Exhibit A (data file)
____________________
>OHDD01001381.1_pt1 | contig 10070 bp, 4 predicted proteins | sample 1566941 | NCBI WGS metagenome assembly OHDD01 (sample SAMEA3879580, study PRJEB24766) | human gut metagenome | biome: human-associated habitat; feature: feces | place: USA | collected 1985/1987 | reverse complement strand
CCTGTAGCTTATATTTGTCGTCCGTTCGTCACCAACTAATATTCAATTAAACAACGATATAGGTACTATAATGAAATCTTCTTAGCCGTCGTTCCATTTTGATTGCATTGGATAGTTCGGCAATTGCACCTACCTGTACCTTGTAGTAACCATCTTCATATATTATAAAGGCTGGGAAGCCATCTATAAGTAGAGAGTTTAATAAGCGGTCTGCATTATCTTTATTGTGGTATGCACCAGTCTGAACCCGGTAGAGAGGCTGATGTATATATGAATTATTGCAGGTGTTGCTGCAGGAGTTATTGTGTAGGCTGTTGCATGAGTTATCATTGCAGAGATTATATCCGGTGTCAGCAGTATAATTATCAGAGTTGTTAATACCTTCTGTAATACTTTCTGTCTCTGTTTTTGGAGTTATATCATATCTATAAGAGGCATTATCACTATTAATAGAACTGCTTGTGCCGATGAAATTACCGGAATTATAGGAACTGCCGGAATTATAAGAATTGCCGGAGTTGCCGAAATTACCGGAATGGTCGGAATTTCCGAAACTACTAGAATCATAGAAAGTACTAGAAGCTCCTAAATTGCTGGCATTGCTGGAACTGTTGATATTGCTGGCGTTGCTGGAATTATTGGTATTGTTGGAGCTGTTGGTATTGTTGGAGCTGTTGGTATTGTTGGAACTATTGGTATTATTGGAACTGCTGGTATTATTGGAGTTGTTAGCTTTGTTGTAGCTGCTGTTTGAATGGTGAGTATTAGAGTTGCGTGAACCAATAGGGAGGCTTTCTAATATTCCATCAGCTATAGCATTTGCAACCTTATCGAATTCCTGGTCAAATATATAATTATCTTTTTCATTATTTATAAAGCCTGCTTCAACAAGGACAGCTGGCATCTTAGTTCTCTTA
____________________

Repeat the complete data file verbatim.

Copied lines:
>OHDD01001381.1_pt1 | contig 10070 bp, 4 predicted proteins | sample 1566941 | NCBI WGS metagenome assembly OHDD01 (sample SAMEA3879580, study PRJEB24766) | human gut metagenome | biome: human-associated habitat; feature: feces | place: USA | collected 1985/1987 | reverse complement strand
CCTGTAGCTTATATTTGTCGTCCGTTCGTCACCAACTAATATTCAATTAAACAACGATATAGGTACTATAATGAAATCTTCTTAGCCGTCGTTCCATTTTGATTGCATTGGATAGTTCGGCAATTGCACCTACCTGTACCTTGTAGTAACCATCTTCATATATTATAAAGGCTGGGAAGCCATCTATAAGTAGAGAGTTTAATAAGCGGTCTGCATTATCTTTATTGTGGTATGCACCAGTCTGAACCCGGTAGAGAGGCTGATGTATATATGAATTATTGCAGGTGTTGCTGCAGGAGTTATTGTGTAGGCTGTTGCATGAGTTATCATTGCAGAGATTATATCCGGTGTCAGCAGTATAATTATCAGAGTTGTTAATACCTTCTGTAATACTTTCTGTCTCTGTTTTTGGAGTTATATCATATCTATAAGAGGCATTATCACTATTAATAGAACTGCTTGTGCCGATGAAATTACCGGAATTATAGGAACTGCCGGAATTATAAGAATTGCCGGAGTTGCCGAAATTACCGGAATGGTCGGAATTTCCGAAACTACTAGAATCATAGAAAGTACTAGAAGCTCCTAAATTGCTGGCATTGCTGGAACTGTTGATATTGCTGGCGTTGCTGGAATTATTGGTATTGTTGGAGCTGTTGGTATTGTTGGAGCTGTTGGTATTGTTGGAACTATTGGTATTATTGGAACTGCTGGTATTATTGGAGTTGTTAGCTTTGTTGTAGCTGCTGTTTGAATGGTGAGTATTAGAGTTGCGTGAACCAATAGGGAGGCTTTCTAATATTCCATCAGCTATAGCATTTGCAACCTTATCGAATTCCTGGTCAAATATATAATTATCTTTTTCATTATTTATAAAGCCTGCTTCAACAAGGACAGCTGGCATCTTAGTTCTCTTA